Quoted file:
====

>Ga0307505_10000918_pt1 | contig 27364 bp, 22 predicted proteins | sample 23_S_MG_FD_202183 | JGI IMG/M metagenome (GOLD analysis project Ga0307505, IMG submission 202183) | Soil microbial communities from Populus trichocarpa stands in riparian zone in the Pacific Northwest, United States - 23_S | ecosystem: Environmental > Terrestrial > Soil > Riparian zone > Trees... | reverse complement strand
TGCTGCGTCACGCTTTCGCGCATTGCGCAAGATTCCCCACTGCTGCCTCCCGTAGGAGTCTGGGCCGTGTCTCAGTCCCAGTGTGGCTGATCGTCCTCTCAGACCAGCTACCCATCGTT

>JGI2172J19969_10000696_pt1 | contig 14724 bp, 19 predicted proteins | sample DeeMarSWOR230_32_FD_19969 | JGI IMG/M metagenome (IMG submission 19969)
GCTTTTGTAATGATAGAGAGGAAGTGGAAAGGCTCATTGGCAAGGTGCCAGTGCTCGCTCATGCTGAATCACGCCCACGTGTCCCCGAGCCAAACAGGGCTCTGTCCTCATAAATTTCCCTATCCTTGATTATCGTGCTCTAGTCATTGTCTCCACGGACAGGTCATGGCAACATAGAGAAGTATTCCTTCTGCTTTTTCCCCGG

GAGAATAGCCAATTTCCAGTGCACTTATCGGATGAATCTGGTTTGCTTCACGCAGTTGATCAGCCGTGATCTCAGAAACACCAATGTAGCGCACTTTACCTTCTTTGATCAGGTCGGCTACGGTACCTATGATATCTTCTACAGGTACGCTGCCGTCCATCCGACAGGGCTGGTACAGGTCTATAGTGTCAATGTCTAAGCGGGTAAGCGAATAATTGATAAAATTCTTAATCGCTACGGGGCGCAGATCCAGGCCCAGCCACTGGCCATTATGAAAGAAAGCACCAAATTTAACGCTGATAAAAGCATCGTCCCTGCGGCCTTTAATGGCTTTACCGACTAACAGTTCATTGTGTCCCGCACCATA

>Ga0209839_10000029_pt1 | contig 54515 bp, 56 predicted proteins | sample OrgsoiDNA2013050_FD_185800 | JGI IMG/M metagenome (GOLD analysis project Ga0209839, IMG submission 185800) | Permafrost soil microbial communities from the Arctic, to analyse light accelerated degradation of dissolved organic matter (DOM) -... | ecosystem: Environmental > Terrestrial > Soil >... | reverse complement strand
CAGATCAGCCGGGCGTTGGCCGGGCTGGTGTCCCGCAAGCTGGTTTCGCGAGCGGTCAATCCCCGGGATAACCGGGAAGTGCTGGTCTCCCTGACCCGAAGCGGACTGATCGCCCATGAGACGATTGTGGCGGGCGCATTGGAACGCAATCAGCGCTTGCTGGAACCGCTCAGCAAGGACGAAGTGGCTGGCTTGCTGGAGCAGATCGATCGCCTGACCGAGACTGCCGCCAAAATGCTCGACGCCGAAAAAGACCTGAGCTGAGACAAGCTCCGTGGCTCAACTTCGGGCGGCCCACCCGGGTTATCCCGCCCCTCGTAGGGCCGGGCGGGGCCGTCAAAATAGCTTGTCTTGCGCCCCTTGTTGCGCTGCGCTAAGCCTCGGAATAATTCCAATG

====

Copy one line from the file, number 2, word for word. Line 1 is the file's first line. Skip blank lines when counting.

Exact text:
TGCTGCGTCACGCTTTCGCGCATTGCGCAAGATTCCCCACTGCTGCCTCCCGTAGGAGTCTGGGCCGTGTCTCAGTCCCAGTGTGGCTGATCGTCCTCTCAGACCAGCTACCCATCGTT